The study of dividend policy has captured the attention of finance scholars since the middle of the last century. They have attempted to solve several issues pertaining to dividends and formulate theories and models to explain corporate dividend behaviour. Three main contradictory theories of dividends can be identified. Some argue that increasing dividend payments increases a firms value. Another view claims that high dividend payouts have the opposite effect on a firms value; that is, it reduces firm value. The third theoretical approach asserts that dividends should be irrelevant and all effort spent on the dividend decision is wasted. These views are embodied in three theories of dividend policy: high dividends increase share value theory (or the socalled bird-in-the- hand argument), low dividends increase share value theory, and the dividend irrelevance hypothesis. 1. Dividend Irrelevance Hypothesis 1.1. Dividend Irrelevance Hypothesis Given that in a perfect market dividend policy has no effect on either the price of a firms stock or its cost of capital, shareholders wealth is not affected by the dividend decision and therefore they would be indifferent between dividends and capital gains. The reason for their indifference is that shareholder wealth is affected by the income generated by the investment decisions a firm makes, not by how it distributes that income. 1.2. M&M Proof of Irrelevancy

To understand the M&M proposition of dividend irrelevancy, we shall start with the basic valuation model of common stock, which is the dividend discount model (DDM). Generally, the DDM states that the value of a stock is a function of future dividends (as a proxy for earnings) and the required rate of return on the stock. For example, the value of a share at time zero (today) is simply the present value of all future dividends discounted at an appropriate discount rate. the firms investment policy is the key determinant of its value and dividend policy is the residual. Operating cash flows depend on investments. 1.3. Empirical Evidence dividend irrelevance proposition has provided the foundation for much subsequent research on dividend policy. the proposition of dividend irrelevancy was based on several binding assumptions about the nature of perfect capital markets. Introducing market imperfections might change the view that dividend decision is irrelevant. Importantly, if dividend policy is relevant it may interact with other decisions made by the firm about investment and financing. 2. High Dividends Increase Stock Value (BirdIn-The-Hand Hypothesis) In a world of uncertainty and imperfect information, dividends are valued differently to retained earnings (or capital gains). Investors prefer the bird in the hand of cash dividends rather than the two in the bush of future capital gains. Increasing dividend payments, ceteris paribus, may then be associated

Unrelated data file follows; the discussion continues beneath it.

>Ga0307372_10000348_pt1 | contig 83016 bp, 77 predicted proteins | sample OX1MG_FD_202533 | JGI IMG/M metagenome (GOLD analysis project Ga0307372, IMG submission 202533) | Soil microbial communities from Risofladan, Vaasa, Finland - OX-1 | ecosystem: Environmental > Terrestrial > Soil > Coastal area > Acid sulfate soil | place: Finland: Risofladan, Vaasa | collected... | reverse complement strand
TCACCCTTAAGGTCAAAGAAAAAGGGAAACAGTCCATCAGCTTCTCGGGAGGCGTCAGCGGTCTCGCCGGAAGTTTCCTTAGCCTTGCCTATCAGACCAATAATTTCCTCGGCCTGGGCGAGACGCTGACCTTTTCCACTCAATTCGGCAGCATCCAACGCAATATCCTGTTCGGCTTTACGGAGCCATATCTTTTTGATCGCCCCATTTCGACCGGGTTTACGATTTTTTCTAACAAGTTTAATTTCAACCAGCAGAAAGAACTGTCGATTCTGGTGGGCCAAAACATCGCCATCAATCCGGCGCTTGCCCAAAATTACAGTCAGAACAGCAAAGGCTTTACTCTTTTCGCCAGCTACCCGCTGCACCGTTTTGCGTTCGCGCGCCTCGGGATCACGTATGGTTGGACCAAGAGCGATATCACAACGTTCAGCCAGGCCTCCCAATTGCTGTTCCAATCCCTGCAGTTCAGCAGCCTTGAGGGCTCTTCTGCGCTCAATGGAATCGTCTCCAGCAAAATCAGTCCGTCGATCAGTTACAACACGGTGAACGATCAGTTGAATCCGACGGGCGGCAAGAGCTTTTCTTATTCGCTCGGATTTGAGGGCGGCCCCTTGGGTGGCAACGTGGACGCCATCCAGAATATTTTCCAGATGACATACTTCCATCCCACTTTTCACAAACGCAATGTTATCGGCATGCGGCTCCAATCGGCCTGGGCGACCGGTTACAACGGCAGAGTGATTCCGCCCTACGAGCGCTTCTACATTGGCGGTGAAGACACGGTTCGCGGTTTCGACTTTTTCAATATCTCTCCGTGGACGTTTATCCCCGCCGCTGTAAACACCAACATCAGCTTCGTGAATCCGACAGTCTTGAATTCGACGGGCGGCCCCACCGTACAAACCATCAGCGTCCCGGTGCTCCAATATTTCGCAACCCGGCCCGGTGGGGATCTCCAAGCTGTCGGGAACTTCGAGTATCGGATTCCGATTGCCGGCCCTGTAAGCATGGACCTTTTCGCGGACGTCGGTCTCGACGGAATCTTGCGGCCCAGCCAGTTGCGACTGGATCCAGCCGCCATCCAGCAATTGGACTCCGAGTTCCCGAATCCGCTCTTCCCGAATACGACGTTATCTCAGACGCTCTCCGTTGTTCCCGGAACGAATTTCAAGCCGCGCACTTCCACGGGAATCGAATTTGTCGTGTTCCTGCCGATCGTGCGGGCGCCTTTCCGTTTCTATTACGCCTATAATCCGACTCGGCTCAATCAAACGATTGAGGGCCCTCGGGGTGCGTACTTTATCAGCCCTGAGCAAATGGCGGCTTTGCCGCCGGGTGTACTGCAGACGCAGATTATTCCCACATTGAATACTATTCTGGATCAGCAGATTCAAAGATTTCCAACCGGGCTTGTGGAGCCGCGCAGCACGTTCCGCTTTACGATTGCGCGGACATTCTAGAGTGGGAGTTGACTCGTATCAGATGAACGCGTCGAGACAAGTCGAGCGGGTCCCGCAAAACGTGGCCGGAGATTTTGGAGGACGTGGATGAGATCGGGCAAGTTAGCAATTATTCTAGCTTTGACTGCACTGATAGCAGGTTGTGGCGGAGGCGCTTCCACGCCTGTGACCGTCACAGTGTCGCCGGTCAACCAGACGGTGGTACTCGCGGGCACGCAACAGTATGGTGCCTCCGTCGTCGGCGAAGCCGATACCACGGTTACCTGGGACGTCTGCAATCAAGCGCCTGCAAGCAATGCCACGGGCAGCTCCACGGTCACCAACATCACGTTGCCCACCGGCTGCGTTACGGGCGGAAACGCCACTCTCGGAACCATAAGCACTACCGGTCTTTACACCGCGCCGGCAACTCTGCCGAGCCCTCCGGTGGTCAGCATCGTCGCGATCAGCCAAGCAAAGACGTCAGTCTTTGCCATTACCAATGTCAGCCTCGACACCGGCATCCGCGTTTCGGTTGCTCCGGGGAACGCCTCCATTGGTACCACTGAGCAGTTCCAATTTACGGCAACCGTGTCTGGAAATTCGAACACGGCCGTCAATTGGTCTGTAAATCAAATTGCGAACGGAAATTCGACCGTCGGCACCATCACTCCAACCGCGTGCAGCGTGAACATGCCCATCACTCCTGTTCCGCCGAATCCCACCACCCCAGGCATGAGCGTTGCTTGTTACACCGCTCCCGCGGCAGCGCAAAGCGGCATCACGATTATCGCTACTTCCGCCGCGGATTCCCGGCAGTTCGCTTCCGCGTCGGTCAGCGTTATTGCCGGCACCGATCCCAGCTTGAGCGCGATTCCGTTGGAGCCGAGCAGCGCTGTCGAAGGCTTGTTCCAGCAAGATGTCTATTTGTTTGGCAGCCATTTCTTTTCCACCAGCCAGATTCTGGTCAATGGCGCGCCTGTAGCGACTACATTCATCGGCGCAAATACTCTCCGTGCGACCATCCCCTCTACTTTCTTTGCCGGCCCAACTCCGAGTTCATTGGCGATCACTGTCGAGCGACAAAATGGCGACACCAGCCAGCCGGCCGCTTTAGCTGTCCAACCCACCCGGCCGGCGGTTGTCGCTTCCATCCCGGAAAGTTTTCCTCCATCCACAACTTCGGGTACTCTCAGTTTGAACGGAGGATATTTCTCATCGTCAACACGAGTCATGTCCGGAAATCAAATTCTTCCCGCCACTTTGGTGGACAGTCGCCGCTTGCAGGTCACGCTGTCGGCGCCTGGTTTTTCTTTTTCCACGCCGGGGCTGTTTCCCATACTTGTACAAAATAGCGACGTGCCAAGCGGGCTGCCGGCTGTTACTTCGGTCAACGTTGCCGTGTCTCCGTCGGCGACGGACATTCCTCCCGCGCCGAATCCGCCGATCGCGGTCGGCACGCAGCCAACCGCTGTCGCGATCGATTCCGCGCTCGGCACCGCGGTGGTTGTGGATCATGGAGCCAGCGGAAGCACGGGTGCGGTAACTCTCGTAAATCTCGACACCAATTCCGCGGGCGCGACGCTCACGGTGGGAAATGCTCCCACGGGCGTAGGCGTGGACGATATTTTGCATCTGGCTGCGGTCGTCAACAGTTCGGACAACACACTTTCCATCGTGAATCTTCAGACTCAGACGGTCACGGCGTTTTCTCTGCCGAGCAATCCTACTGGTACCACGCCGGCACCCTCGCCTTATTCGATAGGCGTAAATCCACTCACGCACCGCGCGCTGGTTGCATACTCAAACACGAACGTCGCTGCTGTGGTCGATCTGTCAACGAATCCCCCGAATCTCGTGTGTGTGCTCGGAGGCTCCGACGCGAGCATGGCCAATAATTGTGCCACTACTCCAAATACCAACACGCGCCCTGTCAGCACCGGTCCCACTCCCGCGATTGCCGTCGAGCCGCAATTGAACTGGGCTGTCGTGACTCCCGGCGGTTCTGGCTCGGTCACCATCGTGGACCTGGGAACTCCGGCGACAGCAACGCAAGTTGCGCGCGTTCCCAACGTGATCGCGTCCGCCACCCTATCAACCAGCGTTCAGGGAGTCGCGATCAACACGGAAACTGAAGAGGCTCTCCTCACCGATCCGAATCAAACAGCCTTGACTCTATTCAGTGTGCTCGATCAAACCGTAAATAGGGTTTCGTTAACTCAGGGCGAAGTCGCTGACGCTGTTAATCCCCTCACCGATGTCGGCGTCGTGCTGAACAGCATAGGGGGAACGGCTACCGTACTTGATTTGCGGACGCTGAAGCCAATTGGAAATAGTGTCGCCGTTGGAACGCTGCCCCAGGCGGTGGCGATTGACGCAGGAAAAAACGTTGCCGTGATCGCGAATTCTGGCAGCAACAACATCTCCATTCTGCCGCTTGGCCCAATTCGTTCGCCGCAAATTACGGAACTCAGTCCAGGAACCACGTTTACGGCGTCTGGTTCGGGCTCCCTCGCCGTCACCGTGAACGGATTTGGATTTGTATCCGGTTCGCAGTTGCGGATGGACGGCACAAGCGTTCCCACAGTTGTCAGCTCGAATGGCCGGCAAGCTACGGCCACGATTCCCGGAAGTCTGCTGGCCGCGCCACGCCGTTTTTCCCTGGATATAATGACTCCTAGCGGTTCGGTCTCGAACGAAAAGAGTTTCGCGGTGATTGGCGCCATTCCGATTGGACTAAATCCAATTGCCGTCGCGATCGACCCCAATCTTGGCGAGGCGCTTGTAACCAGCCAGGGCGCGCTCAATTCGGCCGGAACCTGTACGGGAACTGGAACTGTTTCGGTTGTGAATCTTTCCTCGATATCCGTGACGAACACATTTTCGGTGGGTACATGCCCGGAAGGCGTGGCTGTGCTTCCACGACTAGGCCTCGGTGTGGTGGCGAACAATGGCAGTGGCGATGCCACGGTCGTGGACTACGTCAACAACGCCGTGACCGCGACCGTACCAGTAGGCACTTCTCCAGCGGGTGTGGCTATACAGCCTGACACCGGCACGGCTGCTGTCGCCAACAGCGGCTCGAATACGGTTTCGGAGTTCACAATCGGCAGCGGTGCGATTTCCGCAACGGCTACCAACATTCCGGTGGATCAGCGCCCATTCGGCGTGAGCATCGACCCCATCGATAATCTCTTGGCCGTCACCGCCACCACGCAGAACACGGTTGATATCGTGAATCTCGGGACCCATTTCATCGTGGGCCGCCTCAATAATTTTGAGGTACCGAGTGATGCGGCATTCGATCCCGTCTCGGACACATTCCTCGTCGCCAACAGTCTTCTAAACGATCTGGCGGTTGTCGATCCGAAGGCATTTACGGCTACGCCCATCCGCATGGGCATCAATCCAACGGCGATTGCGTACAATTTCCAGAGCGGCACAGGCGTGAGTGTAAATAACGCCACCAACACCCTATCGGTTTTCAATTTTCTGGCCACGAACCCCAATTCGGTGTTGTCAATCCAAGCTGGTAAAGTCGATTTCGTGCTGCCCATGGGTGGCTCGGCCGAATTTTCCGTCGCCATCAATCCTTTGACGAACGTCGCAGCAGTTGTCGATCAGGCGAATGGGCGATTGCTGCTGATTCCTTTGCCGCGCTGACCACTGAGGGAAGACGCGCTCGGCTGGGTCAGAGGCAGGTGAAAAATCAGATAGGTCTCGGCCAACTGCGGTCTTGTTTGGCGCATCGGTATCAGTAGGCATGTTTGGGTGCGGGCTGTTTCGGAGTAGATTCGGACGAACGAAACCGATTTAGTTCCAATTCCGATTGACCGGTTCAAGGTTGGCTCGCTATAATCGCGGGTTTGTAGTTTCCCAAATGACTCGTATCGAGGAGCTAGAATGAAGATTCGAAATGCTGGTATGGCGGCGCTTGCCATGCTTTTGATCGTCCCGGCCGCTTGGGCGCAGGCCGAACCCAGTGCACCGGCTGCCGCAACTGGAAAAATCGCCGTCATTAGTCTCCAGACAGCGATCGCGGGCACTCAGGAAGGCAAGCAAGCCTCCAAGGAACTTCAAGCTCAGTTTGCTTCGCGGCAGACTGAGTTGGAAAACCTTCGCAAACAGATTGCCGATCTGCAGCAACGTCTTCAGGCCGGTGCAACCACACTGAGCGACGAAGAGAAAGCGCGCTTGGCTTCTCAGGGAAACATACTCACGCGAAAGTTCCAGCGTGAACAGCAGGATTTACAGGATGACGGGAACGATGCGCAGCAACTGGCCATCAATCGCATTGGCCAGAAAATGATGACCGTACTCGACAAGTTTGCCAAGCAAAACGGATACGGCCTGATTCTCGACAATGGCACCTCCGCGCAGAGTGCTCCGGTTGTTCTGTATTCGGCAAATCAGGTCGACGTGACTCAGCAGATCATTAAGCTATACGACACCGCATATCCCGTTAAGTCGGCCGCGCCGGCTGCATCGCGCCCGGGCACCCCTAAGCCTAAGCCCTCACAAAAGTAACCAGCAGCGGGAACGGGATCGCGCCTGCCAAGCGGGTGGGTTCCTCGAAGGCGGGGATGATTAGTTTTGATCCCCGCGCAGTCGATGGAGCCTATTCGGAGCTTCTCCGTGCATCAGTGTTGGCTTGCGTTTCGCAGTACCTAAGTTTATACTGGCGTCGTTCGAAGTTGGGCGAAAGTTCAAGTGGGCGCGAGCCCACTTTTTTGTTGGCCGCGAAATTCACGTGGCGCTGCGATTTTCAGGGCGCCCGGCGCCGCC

with increases in firm value. As a higher current dividend reduces uncertainty about future cash flows, a high payout ratio will reduce the cost of capital, and hence increase share value. That is, according to the so-called bird-in-the hand hypothesis high dividend payout ratios maximize a firms value.